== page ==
I think I understand why an article titled “Quit Doing These 8 Things for Your Teen This Year if You Want to Raise an Adult” keeps appearing in my Facebook newsfeed this week. It’s about a parent’s choice to refuse to do things like waking her kids up in the morning, packing their lunches, dashing forgotten items to school, helping with projects, and other things most teenagers—people the same age our great-great grandparents were when they were getting married and raising kids and crops of their own—could probably handle without adult intervention. I get it. Kids can become a make-work project, getting them to acquire competence is an important part of parenting, it isn’t easy, it isn’t comfortable, yes, yes, yes.
I understand the message but it is badly presented in this article. It’s not just that the writer’s lack of insight into her own ableism is downright offensive. It’s not just that teenagers grow at different rates, including at rates complicated by developmental delays. Some of them aren’t neurotypical, or are struggling with mood or anxiety disorders that affect their abilities to focus, remember details, and harness the ole get-up-and-go. The article’s bad presentation is all of this and more.
I’m slightly farther ahead in the parenting lifecycle than the author of the article. I have two children who have become adults in spite of me waking them up and making their lunches every day until they graduated from high school. Now that they’re out in the world—one of them in the third year of a computing science degree at a large research university, and the other across the Atlantic Ocean serving as a volunteer in a rough industrial town—one of the things I don’t worry about is whether they will get up in the morning now that I’m not waking them myself. They do. They just do.
No, what I do worry about are the same things I’ve always worried about. I worry about whether they’ll be kind to people, generous with their time and energy. I worry about whether they’ll help people out and offer second chances when dumb mistakes are made, even if those mistakes have bothered them. I worry about them being able to resist petty power struggles, and being prepared to inconvenience themselves in the interest of making life better for other people, particularly people who are smaller and weaker than them. I hope they remember me and their father inconveniencing ourselves to care for them when they were young and weak. To raise a person who doesn’t remember being treated like this is to risk raising someone who doesn’t know to treat other people like this. It’s priming someone to be a problem partner, a problem parent, a problem caregiver for their own parents when the time comes for us to grow old, losing track of our time and possessions, needing someone to patiently and helpfully oversee our daily activities. The tables that we’re sitting at with our children at this early stage in our family lives—they turn.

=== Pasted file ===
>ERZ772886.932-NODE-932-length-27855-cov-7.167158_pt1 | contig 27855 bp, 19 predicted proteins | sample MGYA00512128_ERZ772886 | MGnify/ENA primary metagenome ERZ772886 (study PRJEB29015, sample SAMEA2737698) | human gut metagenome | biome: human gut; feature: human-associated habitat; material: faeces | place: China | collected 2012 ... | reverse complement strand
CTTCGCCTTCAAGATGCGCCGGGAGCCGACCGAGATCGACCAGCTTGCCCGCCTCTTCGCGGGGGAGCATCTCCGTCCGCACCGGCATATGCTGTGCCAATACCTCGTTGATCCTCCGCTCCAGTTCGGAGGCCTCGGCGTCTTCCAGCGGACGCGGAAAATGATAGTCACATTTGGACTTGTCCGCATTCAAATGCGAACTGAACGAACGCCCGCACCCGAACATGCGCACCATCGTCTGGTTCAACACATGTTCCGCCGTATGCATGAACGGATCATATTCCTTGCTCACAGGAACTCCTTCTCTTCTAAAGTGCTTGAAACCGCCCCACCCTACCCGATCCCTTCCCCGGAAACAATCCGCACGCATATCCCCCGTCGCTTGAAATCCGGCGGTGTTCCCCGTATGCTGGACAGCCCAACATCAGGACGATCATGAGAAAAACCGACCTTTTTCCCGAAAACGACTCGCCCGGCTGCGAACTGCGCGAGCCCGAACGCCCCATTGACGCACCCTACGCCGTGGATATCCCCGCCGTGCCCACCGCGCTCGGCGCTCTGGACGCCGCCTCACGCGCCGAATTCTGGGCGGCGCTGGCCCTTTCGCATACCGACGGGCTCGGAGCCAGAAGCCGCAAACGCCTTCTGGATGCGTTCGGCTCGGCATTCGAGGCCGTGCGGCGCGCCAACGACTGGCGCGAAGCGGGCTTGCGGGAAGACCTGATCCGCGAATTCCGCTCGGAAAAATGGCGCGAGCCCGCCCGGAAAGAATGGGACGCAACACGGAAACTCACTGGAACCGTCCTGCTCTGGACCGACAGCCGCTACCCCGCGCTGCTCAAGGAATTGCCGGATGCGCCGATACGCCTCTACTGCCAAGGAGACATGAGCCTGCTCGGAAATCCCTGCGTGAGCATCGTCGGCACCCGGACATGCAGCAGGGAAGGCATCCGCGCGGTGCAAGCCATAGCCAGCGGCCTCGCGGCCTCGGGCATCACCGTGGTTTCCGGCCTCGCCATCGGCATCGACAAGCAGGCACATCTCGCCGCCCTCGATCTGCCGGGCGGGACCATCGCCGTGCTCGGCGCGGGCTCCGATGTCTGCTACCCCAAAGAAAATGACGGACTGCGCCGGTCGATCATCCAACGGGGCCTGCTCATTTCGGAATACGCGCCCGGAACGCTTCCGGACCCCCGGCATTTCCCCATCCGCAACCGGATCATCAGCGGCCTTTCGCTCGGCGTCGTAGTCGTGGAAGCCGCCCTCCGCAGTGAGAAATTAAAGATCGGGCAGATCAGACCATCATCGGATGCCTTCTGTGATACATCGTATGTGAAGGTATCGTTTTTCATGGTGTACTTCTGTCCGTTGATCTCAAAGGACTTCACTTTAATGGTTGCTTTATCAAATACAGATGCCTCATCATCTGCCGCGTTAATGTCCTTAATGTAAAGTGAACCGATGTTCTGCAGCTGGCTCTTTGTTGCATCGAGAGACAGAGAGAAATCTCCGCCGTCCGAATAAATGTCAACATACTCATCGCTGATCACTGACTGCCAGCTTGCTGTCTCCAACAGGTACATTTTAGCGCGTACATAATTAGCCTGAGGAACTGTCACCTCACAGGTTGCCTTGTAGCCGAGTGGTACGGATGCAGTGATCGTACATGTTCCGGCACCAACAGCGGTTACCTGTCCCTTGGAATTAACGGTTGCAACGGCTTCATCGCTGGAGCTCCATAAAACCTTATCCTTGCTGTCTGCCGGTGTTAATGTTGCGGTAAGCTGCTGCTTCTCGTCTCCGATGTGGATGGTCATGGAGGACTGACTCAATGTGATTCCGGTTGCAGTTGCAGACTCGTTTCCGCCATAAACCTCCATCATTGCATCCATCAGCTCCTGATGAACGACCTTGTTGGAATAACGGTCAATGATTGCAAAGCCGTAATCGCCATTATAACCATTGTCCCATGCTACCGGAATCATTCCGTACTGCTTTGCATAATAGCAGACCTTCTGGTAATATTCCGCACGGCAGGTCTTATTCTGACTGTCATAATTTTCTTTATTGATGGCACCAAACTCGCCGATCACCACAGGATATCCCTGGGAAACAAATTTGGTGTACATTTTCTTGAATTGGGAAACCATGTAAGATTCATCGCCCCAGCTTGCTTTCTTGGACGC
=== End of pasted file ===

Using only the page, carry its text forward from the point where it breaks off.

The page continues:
There’s more still. Not all parents are equally well-equipped for parenting. Some of us work, run businesses, parent alone, are simultaneously caring for older generations, cope with illnesses of our own, spend years in pregnancy and breastfeeding modes that make us less than constantly available to our kids. Maybe what I’m saying when I walk into my fifteen-year-old’s bedroom while it’s still dark and pat him on the arm until he pats my hand back, telling me without a word that he’s awake, isn’t that he’s cute and I want him to stay my baby forever. Maybe I’m saying I realize I never spent an entire week planning and executing a lavish birthday party for him, so I hope he can accept my love in these small installments offered in silence every morning. Maybe what I was saying when I chucked that daily granola bar and sandwich into a brown bag for my eighteen-year-old is how sorry I am that I was too busy with his baby brothers to ever be a parent volunteer in his classroom while he was at school, so I hope he’ll accept rations of food I paid for and assembled with my own hands instead.
It’s trite to spell it out—not to mention terribly ironic to have to write it in response to an article that repeatedly condemns “judging” among parents–but clearly, parents can only offer their kids resources they actually have. Even then, those resources—time, money, talents, health and wellness–have to be tailored to meet the needs and characters of individual kids, rather than being applied as meme-ish rules of thumb pasted under bossy headlines. We don’t, contrary to what the article’s title says “raise an adult.” The idiom is actually that we raise children. Unless kids die young, they will become adults. There’s nothing their parents can do to stop that and there’s no need to quit anything but worrying about it. What’s more important than whether they’ll be adults is what kinds of adult behaviours we’re modelling for them.